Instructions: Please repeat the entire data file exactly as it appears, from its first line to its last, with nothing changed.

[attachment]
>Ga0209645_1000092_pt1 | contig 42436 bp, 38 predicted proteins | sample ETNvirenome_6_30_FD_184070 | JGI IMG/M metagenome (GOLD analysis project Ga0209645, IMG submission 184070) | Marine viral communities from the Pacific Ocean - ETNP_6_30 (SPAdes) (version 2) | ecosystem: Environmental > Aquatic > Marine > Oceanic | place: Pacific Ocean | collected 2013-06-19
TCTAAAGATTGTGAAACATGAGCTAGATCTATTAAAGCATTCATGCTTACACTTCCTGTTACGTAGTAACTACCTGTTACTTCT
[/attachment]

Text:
>Ga0209645_1000092_pt1 | contig 42436 bp, 38 predicted proteins | sample ETNvirenome_6_30_FD_184070 | JGI IMG/M metagenome (GOLD analysis project Ga0209645, IMG submission 184070) | Marine viral communities from the Pacific Ocean - ETNP_6_30 (SPAdes) (version 2) | ecosystem: Environmental > Aquatic > Marine > Oceanic | place: Pacific Ocean | collected 2013-06-19
TCTAAAGATTGTGAAACATGAGCTAGATCTATTAAAGCATTCATGCTTACACTTCCTGTTACGTAGTAACTACCTGTTACTTCT